Exploring Life & Death with Soul

Pixar movies are beloved by both children and adults for their creative stories, well-developed characters, and beautiful visuals. One of my favorite things about these movies is that they often explore complex themes in a child-friendly way. Soul, Pixar’s newest release, deals with the concepts of identity, purpose, inspiration, and passions, and death, making it a great jumping-off point for spiritual discussions.

Joe Gardner is a middle school band teacher with aspirations of playing in a jazz band. He finally gets his big break to play with his idol when he accidentally walks into an uncovered maintenance hole and dies. His soul is frantic to get back to his body so he can fulfill the gig. Joe thinks he has found a way when he is assigned to mentor 22, a soul who does not want to live. The rest of the film is devoted to helping both Joe and 22 learn what it means to be alive.

Here are a few questions to explore with your child after watching the film. 

What makes you, you?  

In the movie, each new soul has several stickers that represent different parts of their personality. Invite your kids to think about what their stickers would be. Have them draw their stickers to create their own Earth badge.

What is your spark?

Joe is tasked with helping 22 find her spark. Initially, he thought one’s spark was related to one’s life purpose, but one of the Jerries explains that the spark is nothing as narrow as a purpose, it is instead what makes life worth living. For 22, these things are delicious cheesy pizza, a musician playing in the subway, and leaves blowing on the sidewalk. Begin a discussion with your child about what makes life special for them. You can even make this conversation more active by gathering items that make life special and making a display.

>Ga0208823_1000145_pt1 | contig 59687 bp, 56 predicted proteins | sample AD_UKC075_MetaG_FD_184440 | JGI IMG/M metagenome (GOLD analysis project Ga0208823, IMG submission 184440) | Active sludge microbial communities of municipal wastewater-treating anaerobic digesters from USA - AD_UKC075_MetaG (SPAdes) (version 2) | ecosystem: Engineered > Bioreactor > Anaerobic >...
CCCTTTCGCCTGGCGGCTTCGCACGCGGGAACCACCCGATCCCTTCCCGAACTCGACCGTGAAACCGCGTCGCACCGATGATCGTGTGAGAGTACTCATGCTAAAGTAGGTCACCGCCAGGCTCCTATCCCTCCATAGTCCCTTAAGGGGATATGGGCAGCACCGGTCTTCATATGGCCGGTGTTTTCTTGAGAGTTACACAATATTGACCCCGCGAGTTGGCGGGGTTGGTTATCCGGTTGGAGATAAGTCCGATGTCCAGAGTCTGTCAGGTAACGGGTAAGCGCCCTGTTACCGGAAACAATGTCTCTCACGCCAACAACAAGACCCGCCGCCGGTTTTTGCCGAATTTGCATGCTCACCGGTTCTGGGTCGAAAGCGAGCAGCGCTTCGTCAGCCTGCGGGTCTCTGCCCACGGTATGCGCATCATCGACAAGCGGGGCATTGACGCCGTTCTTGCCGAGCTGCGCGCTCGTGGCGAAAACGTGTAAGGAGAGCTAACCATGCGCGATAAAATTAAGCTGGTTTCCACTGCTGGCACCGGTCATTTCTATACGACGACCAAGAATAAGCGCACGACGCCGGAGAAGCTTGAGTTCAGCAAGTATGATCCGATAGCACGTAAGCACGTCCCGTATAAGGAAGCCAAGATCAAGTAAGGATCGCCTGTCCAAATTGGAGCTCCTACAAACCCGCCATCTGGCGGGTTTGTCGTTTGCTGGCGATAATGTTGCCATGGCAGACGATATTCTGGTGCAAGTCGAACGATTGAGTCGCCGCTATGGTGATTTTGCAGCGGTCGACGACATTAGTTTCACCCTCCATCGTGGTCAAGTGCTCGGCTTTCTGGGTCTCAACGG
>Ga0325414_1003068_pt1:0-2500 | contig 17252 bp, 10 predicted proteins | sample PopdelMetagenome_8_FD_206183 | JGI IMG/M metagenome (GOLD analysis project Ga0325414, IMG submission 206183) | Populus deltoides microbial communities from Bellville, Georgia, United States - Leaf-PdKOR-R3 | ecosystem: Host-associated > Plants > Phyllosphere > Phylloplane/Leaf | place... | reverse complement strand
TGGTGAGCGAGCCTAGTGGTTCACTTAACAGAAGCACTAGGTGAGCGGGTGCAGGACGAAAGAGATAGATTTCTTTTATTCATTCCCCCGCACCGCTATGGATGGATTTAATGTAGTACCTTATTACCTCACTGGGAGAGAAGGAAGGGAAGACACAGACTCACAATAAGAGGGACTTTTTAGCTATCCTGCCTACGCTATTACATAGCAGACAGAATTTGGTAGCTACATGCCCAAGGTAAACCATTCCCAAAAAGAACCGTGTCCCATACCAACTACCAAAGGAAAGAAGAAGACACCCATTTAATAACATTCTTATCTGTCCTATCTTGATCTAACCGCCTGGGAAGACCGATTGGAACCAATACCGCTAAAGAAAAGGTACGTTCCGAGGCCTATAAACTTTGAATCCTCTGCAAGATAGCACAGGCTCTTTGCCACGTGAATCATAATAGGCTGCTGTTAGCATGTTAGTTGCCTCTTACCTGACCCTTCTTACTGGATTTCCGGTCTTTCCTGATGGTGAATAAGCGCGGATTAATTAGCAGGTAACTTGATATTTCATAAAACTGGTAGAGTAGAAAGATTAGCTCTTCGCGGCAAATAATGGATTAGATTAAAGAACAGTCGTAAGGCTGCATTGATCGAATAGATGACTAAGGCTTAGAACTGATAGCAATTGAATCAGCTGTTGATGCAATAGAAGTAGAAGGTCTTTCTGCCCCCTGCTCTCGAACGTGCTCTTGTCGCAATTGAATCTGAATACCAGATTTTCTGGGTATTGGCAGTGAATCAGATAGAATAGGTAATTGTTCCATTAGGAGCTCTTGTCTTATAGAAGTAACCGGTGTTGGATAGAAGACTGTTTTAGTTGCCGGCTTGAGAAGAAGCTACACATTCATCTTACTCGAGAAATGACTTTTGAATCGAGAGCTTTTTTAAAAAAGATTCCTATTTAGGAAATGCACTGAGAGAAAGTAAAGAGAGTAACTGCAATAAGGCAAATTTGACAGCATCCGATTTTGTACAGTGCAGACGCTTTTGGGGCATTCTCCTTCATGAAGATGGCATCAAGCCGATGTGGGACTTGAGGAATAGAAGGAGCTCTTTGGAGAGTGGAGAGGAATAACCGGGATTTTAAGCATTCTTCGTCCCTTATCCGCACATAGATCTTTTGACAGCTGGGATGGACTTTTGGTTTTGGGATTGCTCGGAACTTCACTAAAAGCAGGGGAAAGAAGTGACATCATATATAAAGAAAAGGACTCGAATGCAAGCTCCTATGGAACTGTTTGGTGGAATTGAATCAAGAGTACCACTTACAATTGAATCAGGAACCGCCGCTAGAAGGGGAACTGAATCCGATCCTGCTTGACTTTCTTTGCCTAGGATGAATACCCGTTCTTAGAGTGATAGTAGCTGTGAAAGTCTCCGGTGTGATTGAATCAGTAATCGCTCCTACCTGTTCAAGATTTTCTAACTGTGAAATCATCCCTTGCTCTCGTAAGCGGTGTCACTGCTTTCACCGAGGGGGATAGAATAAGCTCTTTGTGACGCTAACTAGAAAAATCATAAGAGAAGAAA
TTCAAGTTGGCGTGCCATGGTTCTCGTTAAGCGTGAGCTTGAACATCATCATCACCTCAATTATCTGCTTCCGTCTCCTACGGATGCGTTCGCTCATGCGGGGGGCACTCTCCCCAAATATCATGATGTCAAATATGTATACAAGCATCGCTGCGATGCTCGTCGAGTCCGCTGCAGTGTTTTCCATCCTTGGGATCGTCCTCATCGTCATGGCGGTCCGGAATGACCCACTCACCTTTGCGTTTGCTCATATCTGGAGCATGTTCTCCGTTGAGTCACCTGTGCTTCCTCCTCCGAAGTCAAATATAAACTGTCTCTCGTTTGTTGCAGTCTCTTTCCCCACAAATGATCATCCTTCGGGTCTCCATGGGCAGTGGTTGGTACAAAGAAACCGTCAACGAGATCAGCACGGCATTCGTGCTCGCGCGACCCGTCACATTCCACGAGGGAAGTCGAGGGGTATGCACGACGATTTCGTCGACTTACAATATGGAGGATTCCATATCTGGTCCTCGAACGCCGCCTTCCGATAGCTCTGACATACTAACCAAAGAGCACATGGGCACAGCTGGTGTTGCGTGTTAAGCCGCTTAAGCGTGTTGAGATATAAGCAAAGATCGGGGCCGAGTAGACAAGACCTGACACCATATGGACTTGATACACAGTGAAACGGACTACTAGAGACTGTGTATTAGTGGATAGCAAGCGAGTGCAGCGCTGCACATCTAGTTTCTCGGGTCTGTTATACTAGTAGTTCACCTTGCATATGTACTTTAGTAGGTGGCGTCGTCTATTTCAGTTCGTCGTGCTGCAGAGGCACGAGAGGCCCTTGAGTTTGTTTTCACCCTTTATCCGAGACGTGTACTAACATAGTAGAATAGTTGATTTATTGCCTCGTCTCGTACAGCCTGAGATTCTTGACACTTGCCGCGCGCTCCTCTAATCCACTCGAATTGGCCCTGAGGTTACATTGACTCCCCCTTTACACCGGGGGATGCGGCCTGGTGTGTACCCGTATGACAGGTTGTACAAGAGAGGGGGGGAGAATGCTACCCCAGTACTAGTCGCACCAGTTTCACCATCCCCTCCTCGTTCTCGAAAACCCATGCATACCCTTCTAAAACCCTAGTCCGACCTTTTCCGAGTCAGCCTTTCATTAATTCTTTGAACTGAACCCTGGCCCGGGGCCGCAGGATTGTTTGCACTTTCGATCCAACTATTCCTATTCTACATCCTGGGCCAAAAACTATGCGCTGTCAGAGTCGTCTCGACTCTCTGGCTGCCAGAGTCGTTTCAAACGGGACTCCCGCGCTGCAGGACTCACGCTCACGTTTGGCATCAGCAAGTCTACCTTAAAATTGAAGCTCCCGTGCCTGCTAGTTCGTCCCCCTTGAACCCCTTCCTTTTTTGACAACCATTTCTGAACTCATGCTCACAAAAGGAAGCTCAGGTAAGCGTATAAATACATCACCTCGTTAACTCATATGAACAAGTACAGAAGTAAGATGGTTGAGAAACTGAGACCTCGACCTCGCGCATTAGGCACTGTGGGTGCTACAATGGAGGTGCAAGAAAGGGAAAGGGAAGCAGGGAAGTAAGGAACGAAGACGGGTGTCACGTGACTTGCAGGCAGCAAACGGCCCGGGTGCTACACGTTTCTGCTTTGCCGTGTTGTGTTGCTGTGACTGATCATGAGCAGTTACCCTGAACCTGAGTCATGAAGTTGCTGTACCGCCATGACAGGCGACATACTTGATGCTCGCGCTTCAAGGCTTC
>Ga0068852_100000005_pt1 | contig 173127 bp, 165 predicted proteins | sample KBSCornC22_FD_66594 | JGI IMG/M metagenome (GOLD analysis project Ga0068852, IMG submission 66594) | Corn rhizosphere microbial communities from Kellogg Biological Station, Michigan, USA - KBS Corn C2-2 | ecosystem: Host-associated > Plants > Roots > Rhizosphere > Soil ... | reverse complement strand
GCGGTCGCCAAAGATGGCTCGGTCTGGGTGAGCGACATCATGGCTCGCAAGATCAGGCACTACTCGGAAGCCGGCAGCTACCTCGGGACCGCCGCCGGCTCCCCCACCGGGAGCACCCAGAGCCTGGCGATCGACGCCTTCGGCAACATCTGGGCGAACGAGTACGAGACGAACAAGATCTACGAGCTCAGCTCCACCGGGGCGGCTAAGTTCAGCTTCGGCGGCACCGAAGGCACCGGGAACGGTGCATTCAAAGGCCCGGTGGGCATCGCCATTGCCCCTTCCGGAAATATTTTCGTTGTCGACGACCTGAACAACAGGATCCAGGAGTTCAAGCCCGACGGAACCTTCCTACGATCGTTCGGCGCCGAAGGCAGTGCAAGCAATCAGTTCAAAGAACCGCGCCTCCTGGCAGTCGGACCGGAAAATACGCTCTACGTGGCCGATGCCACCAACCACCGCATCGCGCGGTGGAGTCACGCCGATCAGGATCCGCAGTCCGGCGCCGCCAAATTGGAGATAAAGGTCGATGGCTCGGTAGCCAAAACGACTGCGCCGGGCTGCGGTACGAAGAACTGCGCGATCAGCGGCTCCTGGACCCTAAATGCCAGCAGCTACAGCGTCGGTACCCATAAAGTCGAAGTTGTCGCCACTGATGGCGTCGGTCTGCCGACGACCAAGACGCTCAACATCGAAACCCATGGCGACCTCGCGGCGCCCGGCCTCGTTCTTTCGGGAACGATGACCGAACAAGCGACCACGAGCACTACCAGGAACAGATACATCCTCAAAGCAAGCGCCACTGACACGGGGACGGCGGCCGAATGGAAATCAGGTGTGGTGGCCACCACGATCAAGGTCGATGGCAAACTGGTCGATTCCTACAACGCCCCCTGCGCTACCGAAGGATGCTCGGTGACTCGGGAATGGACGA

Who or what inspires you?

One of the themes running through Soul is the idea of inspiration or passion. Joe is inspired by the music he hears at the jazz club his dad takes him to as a child; it fosters a passion for music and takes him down the road of playing professionally and teaching middle school band. Dez, Joe’s barber, has a passion for helping people. He talks with them and gives them a good haircut, healing body and soul at the same time.

Many people and things inspire us. Explore with your child what inspires them by asking one or more of these questions:

  • What do you want to be when you grow up? Why?
  • Who do you admire?  Why?
  • What is something you like to do that is really important to you?
  • What do you wish was a part of your life every day?

What does your soul look like?

Various cultures and religions have different concepts of the soul. Pixar used nature as their inspiration to create souls that were amorphous and shapeshifting. While the souls all look similar, there are some unique differences, like Joe’s hat and glasses or 22’s prominent front teeth. Ask your child to create a picture of their soul (on paper or with a software program) and share their picture with you. 

What happens after you die?

Children who talk with adults about death before a loss often have better coping abilities and less anxiety when a death eventually happens. When Joe dies, his soul appears on a moving walkway heading toward a bright light called the Great Beyond. This image, as well as the plot of Soul, make the movie a great springboard for imaginative discussions about dying and death. Try one or more of these questions to help you and your child explore what happens after you die: 

  • Why is Joe scared of the Great Beyond?
  • Why do other people on the escalator seem unafraid of the Great Beyond?
  • If you were making a movie, how would you depict Joe’s death?
  • What do you think happens to people after they die?
  • Do you think you have a soul? Why or why not?
  • What do you want to happen when you die?

 

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